As the world celebrates this month’s signing up of the five-billionth mobile phone subscriber, Africa is stepping forward to claim credit as one of the regions that have driven the phenomenal growth over the past decade.
This has been accompanied by economic growth with experts foreseeing even greater development in different sectors, buoyed by the mobile phone technology over the next decade.
From only 16 million subscribers in 2000, the continent now boasts about half a billion subscribers, according to telecommunications firm Ericsson.
The mobile phone has also evolved to take up more roles beyond just making calls and exchanging text messages.
Studies have shown that mobile phone companies are raking in more revenue through data services than voice calls.
The increasing popularity of social networking sites such as Facebook is cited as a contributing factor.
According to a December 2009 study by Ericsson, though the use of data services has grown by 280 per cent over the past two years, the figure is projected to double annually over the next five years.
With the addition of a billion new subscribers in just 18 months, resulting in four out of five people being connected, Ericsson is now forecasting an even rapid growth over the next decade. This time it is not just mobile phones but also other devices such as computers.
Coupled with the development in mobile phone technology such as the 3G network which will enable deployment of advanced applications such as video conferencing, mobile TV services and tele-medicine that require high speed connections, the uptake of mobile phone technology is expected to increase exponentially.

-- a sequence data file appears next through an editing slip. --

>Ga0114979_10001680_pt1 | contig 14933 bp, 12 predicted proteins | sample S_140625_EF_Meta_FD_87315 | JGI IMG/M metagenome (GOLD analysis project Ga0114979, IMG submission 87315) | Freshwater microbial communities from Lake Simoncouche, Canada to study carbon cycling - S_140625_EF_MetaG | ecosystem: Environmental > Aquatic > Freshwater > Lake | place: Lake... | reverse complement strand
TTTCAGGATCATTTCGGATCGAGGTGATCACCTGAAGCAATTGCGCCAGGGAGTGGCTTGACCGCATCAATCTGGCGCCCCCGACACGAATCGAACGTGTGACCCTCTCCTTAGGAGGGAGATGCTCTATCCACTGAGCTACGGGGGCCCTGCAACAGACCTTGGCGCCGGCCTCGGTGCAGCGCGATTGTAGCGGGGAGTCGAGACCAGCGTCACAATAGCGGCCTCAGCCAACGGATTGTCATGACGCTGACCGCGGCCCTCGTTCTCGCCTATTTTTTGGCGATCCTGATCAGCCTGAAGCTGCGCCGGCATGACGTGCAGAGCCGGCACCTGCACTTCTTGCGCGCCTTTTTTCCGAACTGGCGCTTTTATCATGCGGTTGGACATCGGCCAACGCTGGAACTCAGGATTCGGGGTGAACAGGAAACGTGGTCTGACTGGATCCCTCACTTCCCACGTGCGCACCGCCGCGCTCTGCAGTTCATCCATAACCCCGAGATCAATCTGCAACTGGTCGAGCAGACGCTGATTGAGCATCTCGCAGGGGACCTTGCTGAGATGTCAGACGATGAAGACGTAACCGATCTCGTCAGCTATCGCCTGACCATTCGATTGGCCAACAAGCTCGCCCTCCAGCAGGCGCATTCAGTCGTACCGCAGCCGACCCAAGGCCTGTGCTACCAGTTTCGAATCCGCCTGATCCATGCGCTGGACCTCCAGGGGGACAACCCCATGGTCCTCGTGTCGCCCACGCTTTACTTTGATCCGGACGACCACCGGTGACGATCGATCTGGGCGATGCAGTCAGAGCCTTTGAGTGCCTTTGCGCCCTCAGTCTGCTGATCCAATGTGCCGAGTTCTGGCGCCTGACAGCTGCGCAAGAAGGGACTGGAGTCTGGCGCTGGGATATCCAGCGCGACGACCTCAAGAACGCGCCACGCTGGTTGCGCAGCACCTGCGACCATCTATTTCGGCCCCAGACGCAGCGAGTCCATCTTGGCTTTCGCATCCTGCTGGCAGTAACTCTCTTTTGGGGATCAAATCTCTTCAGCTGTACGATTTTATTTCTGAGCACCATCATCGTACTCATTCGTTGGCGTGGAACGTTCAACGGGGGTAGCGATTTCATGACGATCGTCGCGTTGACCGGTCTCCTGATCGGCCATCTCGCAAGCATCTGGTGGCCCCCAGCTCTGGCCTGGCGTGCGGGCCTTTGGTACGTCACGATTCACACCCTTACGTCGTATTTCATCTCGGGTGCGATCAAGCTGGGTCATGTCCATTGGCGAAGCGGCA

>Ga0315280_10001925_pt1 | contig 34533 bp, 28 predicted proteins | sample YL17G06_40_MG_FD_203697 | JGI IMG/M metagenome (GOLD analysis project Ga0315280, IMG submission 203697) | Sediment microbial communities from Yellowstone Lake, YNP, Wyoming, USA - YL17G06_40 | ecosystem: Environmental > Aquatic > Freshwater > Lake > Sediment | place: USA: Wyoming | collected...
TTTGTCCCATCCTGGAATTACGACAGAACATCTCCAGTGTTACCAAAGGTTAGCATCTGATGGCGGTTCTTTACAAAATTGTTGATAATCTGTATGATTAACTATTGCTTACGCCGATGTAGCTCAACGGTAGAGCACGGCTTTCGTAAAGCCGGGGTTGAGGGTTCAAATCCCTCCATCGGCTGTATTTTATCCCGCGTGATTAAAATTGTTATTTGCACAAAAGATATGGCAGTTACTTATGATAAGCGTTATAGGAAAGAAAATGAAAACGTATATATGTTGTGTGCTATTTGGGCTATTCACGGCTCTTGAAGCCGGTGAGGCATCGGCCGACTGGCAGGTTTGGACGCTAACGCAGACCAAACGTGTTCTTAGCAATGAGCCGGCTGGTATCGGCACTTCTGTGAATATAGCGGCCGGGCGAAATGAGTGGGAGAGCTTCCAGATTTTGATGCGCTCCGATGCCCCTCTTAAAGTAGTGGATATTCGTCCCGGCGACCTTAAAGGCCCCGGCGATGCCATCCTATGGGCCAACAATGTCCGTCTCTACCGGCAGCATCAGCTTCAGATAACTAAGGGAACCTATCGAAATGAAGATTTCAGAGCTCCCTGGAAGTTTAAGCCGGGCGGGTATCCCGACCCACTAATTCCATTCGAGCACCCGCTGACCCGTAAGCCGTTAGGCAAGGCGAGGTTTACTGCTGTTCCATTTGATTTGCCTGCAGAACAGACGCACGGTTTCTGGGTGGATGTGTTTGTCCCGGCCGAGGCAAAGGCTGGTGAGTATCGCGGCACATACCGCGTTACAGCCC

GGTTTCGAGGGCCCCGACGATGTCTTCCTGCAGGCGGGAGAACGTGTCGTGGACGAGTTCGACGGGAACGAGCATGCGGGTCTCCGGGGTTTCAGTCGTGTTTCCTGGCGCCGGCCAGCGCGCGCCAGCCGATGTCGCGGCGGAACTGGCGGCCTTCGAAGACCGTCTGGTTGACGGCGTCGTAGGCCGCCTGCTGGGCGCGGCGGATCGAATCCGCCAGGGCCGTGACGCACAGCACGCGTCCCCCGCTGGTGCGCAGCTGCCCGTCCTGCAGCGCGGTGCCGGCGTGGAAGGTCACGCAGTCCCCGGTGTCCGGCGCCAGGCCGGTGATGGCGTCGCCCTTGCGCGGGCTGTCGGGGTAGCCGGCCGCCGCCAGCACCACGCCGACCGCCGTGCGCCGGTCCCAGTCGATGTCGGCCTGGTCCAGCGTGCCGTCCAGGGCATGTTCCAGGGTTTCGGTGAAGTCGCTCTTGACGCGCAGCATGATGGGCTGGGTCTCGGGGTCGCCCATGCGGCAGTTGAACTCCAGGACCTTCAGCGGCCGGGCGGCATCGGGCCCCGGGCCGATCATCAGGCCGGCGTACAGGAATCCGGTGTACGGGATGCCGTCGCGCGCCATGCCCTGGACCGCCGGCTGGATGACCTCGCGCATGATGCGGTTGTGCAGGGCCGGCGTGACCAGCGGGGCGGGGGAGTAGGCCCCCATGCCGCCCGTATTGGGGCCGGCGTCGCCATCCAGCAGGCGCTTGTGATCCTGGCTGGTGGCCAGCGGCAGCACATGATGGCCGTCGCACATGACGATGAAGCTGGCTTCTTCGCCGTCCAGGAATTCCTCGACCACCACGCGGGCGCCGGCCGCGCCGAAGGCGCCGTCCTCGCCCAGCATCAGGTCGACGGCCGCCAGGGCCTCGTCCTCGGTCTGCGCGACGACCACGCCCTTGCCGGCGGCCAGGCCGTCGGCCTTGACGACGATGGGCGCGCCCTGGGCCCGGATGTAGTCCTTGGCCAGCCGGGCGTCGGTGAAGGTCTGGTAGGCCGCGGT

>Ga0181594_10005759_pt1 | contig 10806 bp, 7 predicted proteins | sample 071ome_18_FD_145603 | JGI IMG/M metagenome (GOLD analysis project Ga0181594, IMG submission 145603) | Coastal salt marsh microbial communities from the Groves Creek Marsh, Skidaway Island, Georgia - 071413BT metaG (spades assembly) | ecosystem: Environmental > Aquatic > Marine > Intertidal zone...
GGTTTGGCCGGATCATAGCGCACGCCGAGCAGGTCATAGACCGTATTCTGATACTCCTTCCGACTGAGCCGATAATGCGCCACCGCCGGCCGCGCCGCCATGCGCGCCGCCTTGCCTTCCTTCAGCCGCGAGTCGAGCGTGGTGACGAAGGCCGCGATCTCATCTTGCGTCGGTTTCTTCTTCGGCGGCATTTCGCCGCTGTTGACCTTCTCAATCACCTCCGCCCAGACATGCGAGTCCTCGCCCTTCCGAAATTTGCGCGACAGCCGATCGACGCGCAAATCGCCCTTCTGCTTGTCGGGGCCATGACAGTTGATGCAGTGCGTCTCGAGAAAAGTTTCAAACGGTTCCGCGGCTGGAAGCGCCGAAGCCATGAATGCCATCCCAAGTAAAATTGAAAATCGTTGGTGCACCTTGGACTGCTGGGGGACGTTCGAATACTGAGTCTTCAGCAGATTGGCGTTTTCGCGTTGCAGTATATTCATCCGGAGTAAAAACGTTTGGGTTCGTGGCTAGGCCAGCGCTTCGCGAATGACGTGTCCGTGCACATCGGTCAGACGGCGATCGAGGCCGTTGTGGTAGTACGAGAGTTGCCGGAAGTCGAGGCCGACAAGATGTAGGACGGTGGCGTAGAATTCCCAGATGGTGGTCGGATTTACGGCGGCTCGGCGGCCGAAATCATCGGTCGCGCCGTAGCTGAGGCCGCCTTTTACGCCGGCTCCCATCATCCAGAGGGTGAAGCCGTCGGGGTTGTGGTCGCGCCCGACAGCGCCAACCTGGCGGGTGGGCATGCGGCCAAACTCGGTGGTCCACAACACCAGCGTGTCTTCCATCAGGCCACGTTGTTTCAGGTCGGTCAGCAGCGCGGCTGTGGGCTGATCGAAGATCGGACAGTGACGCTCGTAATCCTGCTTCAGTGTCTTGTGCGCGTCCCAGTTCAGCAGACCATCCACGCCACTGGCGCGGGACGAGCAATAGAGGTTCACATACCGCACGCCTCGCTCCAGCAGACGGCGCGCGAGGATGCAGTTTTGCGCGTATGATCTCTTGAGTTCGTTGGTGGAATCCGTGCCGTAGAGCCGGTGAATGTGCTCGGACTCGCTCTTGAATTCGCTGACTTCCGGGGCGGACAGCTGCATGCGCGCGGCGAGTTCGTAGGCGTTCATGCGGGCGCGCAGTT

Ericsson expects the number of connected devices to hit the 50 billion mark over the next decade.
According to Ericsson country manager Craig Hosken, mobile broadband subscriptions will stand at more than 3.4 billion by 2015, with over 100 million coming from sub-Saharan Africa — an almost tenfold increase of the 360 million recorded in 2009.
This is expected to increase even further, considering up to 80 per cent of people accessing the Internet will be doing so using their mobile devices.
“This is already the case in Africa,” Mr Hosken said, adding that machine-to-machine communications, also referred to as M2M, will be a key component in the future growth of the mobile industry.
M2M includes medical applications such as remote medical diagnostics which would facilitate the collection, monitoring, and analysis of patient data from rural or isolated locations; or energy companies using smart meters that increase business efficiency and cut operational expenses.
The technological advancement will see the transport sector enjoy tracking solutions that would improve route optimisation and safety for vehicles on the road.
Other applications include digital signs that can be updated remotely, cameras that can send pictures halfway around the world are other examples that machine-to-machine technologies make possible.
All this increased deployment of information and communications technology (ICT) is expected to contribute significantly towards the economic development of the continent.